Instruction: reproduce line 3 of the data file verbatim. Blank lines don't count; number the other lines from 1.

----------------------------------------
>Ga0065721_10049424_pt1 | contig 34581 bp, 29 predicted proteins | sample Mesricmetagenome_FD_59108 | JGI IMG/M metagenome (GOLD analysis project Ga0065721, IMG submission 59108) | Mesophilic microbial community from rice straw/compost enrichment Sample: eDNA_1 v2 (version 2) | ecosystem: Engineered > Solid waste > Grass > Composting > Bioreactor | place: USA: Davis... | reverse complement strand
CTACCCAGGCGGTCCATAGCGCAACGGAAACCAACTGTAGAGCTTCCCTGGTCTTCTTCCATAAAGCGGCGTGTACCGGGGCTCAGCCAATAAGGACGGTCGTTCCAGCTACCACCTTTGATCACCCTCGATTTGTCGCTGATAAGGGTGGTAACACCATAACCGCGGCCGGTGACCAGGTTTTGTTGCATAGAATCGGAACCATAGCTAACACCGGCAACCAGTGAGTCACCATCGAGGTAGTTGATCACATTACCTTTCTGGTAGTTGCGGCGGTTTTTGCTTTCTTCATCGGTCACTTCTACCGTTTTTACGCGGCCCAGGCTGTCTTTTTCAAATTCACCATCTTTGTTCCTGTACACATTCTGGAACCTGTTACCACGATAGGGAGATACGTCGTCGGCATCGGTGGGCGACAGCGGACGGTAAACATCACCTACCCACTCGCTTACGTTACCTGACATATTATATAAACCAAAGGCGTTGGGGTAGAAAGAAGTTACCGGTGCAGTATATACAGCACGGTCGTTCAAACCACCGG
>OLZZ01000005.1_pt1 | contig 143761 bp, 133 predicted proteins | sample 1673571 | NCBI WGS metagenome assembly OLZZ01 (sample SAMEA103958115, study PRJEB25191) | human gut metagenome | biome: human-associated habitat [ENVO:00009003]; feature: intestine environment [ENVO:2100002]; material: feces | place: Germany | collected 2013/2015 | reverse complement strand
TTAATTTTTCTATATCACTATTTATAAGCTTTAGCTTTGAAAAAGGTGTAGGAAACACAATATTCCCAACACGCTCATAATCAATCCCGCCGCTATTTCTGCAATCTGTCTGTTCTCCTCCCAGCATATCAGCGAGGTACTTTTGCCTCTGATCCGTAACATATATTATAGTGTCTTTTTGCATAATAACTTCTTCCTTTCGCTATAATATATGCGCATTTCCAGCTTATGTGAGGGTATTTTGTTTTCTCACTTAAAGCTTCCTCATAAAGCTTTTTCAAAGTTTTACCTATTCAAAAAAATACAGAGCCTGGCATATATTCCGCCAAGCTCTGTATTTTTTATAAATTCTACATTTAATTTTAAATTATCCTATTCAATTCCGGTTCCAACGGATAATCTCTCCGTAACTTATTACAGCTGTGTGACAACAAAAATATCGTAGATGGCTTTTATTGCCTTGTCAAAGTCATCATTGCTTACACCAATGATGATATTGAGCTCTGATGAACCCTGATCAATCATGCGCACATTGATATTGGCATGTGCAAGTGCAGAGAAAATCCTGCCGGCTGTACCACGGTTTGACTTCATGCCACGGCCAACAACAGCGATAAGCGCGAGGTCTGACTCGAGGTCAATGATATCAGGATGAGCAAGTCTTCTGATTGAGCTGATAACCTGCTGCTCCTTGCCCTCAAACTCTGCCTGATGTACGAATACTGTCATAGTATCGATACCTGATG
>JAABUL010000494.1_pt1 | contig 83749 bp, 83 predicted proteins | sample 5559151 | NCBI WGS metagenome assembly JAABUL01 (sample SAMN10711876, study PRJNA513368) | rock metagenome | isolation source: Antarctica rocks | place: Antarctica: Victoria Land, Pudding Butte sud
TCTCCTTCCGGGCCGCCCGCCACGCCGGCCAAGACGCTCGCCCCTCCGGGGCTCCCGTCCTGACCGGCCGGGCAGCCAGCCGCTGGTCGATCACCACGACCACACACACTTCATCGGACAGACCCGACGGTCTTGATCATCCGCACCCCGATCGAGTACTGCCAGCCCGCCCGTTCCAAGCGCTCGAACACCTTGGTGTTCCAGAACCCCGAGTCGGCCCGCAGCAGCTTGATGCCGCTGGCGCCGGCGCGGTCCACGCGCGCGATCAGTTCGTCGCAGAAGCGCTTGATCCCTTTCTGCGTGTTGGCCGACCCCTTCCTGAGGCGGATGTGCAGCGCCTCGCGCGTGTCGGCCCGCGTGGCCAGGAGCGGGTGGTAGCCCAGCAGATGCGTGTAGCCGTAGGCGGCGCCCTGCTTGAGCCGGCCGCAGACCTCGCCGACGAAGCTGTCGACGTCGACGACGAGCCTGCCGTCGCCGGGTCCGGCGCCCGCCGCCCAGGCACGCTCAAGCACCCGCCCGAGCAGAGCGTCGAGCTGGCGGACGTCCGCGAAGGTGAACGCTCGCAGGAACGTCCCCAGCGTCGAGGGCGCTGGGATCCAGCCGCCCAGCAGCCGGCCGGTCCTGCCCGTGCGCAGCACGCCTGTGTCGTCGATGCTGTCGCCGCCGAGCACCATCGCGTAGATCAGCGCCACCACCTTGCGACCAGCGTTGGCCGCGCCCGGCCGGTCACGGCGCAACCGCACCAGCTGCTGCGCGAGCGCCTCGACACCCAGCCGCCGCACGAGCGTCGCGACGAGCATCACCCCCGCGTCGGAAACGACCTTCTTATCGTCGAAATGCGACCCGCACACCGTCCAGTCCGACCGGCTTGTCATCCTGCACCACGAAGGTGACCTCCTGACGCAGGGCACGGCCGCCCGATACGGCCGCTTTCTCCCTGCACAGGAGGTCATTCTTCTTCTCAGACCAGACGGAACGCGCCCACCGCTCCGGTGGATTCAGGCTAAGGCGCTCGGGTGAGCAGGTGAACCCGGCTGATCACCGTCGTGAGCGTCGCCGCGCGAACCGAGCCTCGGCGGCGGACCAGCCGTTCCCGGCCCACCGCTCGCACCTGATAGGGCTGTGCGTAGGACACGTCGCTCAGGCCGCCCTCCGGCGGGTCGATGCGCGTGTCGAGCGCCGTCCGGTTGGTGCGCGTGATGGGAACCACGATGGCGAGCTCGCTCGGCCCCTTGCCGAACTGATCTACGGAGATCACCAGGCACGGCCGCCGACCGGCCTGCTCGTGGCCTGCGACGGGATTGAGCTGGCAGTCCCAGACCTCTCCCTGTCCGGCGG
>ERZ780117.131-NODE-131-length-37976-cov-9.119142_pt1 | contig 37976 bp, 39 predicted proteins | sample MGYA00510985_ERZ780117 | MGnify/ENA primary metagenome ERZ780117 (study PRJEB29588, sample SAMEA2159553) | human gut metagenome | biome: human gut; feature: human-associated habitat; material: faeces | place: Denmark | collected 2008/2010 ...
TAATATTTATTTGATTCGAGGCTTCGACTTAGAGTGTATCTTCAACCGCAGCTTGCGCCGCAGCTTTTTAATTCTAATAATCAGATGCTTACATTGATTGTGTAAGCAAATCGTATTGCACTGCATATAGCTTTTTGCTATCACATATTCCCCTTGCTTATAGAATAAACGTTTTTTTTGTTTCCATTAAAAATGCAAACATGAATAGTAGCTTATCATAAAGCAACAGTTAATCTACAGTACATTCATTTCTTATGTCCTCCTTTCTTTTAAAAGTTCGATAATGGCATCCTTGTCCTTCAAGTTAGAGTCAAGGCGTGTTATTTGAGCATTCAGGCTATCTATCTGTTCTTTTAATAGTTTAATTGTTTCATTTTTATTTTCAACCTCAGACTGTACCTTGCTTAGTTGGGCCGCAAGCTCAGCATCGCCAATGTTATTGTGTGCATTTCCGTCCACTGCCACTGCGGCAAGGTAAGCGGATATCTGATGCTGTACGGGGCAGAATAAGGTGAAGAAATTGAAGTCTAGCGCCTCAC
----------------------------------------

>OLZZ01000005.1_pt1 | contig 143761 bp, 133 predicted proteins | sample 1673571 | NCBI WGS metagenome assembly OLZZ01 (sample SAMEA103958115, study PRJEB25191) | human gut metagenome | biome: human-associated habitat [ENVO:00009003]; feature: intestine environment [ENVO:2100002]; material: feces | place: Germany | collected 2013/2015 | reverse complement strand